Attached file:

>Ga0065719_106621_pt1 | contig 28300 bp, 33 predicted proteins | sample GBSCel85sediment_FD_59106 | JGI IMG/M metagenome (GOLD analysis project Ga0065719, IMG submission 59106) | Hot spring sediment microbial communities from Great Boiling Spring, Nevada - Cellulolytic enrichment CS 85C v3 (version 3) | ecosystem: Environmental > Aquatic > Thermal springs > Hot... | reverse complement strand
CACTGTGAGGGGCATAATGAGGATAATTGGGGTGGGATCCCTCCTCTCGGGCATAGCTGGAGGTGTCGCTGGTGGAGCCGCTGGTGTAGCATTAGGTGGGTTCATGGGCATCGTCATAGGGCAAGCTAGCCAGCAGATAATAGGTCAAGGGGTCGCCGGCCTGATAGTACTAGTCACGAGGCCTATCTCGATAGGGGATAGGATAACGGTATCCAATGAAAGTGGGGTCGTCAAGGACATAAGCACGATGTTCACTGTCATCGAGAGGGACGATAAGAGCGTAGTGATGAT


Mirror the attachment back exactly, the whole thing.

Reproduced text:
>Ga0065719_106621_pt1 | contig 28300 bp, 33 predicted proteins | sample GBSCel85sediment_FD_59106 | JGI IMG/M metagenome (GOLD analysis project Ga0065719, IMG submission 59106) | Hot spring sediment microbial communities from Great Boiling Spring, Nevada - Cellulolytic enrichment CS 85C v3 (version 3) | ecosystem: Environmental > Aquatic > Thermal springs > Hot... | reverse complement strand
CACTGTGAGGGGCATAATGAGGATAATTGGGGTGGGATCCCTCCTCTCGGGCATAGCTGGAGGTGTCGCTGGTGGAGCCGCTGGTGTAGCATTAGGTGGGTTCATGGGCATCGTCATAGGGCAAGCTAGCCAGCAGATAATAGGTCAAGGGGTCGCCGGCCTGATAGTACTAGTCACGAGGCCTATCTCGATAGGGGATAGGATAACGGTATCCAATGAAAGTGGGGTCGTCAAGGACATAAGCACGATGTTCACTGTCATCGAGAGGGACGATAAGAGCGTAGTGATGAT